Strategy game Jagged Alliance 3 launches later this week, and when it does it will launch with a character using an ableist slur to describe a differently abled friend.
The character, Headshot Hue, hangs out in a bar in one of the game’s early areas and uses it to describe his former mercenary colleague, Lurch, who runs one of the in-game bars. If asked “what’s wrong with Lurch”, Hue will explain that Lurch too was the victim of the same event which left Headshot Hue shot in the head - hence the nickname - and then describes him with the slur.
Afterward, the character mentions the transgressive language by saying “I say it with love, he’s my partner, he’s my boy. It just makes it easier to use one of those old words when I gotta remind him he ain’t pissed in a while.” Screenshots of the conversation are below but do contain bigoted language.
The game is developed by Haemimont Games, best known for titles like the recent Stranded: Alien Dawn, the sublime Surviving Mars, and Tropico 3, 4, and 5. When asked to comment on the studio’s inclusion of a slur, Haemimont Games declined to comment.
My feelings on this are pretty nuanced. I’m reminded of a conversation I had with a narrative designer who said that writers should be free to write about bigoted characters. If you watch your HBO show of choice, you’ll see slurs tossed around all over the place, even. However, in this case, many of the characters, being outwardly hateful, are either portrayed as backward or meet sticky ends.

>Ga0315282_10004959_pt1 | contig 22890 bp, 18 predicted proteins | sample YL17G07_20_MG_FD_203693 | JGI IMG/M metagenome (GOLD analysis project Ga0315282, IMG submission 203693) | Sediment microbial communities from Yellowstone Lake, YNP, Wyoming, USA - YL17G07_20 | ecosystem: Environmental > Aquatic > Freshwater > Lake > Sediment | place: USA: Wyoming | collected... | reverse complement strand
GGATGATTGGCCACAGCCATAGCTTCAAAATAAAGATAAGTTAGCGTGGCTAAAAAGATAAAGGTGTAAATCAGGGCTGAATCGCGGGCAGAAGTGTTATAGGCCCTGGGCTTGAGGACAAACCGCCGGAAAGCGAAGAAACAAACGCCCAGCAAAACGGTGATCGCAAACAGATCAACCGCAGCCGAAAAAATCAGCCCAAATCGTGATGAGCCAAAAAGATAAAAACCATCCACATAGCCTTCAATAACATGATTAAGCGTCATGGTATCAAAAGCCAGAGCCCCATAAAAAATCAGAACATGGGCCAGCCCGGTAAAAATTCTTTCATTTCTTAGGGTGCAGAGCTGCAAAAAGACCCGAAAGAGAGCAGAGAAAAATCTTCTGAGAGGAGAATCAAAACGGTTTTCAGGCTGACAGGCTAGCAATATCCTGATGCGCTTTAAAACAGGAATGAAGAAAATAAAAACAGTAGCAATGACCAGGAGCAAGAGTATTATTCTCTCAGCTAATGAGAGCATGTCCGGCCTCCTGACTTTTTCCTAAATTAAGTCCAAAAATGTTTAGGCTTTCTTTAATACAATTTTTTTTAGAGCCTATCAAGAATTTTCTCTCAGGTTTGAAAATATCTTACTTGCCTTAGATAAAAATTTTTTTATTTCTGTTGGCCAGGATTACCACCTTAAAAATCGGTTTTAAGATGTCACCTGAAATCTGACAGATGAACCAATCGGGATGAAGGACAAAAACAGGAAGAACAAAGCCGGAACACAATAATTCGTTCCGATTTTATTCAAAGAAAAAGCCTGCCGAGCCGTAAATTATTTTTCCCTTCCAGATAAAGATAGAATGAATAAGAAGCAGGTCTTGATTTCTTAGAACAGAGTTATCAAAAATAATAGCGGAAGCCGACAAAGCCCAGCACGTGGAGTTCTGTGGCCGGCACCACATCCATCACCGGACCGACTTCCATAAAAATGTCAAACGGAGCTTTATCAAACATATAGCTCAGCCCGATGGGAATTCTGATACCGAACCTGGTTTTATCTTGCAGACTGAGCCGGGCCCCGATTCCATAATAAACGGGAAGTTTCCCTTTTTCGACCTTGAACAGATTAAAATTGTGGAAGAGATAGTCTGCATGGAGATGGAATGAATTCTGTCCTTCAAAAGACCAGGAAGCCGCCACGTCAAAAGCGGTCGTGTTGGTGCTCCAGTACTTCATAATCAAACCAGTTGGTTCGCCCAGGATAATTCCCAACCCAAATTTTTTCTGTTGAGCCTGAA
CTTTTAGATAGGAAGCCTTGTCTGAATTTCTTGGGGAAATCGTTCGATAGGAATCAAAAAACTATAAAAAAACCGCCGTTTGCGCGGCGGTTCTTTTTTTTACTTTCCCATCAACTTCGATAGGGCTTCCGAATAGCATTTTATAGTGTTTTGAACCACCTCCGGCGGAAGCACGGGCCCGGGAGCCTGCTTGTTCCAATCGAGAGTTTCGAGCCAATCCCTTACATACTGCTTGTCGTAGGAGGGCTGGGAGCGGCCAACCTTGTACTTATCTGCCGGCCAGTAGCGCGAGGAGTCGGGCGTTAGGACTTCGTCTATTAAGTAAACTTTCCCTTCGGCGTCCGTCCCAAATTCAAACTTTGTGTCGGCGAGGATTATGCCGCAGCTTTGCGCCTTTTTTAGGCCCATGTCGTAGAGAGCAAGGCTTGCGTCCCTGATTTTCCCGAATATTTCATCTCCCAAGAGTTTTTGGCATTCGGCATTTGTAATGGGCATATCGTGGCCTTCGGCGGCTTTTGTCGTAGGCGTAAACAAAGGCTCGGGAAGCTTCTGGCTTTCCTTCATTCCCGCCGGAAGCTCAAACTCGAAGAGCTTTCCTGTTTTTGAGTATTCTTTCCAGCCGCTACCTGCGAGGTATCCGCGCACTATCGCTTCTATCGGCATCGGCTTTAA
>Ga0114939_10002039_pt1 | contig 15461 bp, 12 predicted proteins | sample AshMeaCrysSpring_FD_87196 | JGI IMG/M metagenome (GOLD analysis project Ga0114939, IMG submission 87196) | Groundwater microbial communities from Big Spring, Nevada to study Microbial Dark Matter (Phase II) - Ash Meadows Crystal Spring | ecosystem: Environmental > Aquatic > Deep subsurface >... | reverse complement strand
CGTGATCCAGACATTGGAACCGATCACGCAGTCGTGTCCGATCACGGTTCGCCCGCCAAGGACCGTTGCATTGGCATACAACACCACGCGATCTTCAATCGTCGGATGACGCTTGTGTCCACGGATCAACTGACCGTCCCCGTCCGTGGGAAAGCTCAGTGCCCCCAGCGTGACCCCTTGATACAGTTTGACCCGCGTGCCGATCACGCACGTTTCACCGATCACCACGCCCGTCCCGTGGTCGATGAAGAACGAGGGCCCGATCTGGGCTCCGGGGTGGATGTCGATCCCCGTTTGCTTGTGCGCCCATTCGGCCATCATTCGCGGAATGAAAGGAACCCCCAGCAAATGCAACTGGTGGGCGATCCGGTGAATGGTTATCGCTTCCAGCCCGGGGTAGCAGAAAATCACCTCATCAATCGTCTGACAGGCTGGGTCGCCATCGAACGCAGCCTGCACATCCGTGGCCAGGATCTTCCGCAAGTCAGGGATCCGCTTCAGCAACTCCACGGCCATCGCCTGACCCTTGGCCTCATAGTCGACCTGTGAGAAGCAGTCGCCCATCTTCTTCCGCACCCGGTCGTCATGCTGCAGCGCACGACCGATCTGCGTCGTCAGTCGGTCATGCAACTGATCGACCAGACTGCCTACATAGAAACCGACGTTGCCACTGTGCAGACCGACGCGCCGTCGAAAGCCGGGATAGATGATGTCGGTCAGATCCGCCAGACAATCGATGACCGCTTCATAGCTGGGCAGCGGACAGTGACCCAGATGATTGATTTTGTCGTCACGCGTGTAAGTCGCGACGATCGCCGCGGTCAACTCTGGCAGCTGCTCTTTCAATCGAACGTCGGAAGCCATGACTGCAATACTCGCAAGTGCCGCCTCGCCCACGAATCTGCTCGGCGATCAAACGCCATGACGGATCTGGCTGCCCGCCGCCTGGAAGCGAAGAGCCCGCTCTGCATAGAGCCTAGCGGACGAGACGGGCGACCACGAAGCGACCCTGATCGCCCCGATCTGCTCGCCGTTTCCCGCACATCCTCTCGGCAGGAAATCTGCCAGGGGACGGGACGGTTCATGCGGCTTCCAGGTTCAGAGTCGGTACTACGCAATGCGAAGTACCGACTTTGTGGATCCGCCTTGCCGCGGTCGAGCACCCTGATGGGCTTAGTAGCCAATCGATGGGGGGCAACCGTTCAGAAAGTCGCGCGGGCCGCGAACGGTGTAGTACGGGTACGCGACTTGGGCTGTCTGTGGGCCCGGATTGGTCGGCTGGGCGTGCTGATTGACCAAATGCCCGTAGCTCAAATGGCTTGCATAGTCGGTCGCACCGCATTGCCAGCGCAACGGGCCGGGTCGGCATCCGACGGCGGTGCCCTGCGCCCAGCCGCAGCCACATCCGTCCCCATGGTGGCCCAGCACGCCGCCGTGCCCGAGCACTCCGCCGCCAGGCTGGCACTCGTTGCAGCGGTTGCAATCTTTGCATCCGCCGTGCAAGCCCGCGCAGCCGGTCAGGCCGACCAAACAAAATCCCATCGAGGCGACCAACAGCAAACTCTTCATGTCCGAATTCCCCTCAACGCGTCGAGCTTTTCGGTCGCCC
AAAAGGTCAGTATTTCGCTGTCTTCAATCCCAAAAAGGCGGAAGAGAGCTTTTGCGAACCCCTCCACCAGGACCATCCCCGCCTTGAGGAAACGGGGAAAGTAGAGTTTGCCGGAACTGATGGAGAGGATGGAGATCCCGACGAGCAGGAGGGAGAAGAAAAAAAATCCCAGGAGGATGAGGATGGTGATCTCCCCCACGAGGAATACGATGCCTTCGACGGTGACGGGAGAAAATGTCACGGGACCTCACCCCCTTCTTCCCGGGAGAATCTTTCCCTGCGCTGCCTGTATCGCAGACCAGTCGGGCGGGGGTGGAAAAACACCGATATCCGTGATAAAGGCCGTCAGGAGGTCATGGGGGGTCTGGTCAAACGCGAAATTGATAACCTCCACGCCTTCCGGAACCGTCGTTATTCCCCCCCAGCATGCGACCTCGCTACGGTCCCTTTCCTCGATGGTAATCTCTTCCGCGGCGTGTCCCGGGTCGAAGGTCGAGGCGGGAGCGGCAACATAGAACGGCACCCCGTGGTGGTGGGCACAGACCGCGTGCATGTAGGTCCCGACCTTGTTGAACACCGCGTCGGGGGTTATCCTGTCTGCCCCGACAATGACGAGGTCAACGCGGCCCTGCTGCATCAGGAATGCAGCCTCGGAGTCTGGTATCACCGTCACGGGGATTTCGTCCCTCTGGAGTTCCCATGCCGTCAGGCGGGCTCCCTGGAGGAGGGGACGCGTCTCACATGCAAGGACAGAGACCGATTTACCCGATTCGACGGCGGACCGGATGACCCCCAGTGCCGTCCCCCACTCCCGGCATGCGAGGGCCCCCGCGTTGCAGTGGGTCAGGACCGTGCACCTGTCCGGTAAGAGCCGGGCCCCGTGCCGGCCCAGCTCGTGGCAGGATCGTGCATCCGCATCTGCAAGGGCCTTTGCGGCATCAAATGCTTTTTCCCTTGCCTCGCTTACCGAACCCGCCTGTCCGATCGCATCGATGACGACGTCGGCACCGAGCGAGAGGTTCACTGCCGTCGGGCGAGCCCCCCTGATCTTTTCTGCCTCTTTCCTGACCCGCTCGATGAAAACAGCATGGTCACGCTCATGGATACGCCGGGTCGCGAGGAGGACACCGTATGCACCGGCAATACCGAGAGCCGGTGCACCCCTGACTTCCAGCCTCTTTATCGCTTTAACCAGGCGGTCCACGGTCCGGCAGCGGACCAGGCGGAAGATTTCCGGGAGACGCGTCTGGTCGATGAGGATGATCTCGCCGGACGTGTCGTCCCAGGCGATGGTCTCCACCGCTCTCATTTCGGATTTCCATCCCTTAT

In this case, Hue tells you this about Lurch before roping you in on a quest where you rob him, with your last interaction with the quest-giver being when you personally buy the stolen goods from him. None of your characters call him out for his behaviour, and as far as I’ve played through the campaign (50 hours or so), he’s still just kicking around at the bar without comeuppance. While that’s not the magic trigger that would make using a slur okay, it is examined by the game would definitely give me more faith that it wasn’t put in there as a punchline.
In a game that’s largely about embracing action movie excess, the line feels like a total tone shift, and a slap in the face. While there’s no indication that the team is looking to use the word to be harmful, it’s a slur that has been weaponised against people around the world.
We can and should be better than this, and it seems like it wouldn’t be a huge step to have used something less offensive in this case.
Get daily insight, inspiration and deals in your inbox
Get the hottest deals available in your inbox plus news, reviews, opinion, analysis and more from the TechRadar team.
Jake Tucker is the editor in chief of TechRadar Gaming and has worked at sites like NME, MCV, Trusted Reviews and many more. He collects vinyl, likes first-person shooters and turn-based tactics titles, but hates writing bios. Jake currently lives in London, and is bouncing around the city trying to eat at all of the nice restaurants.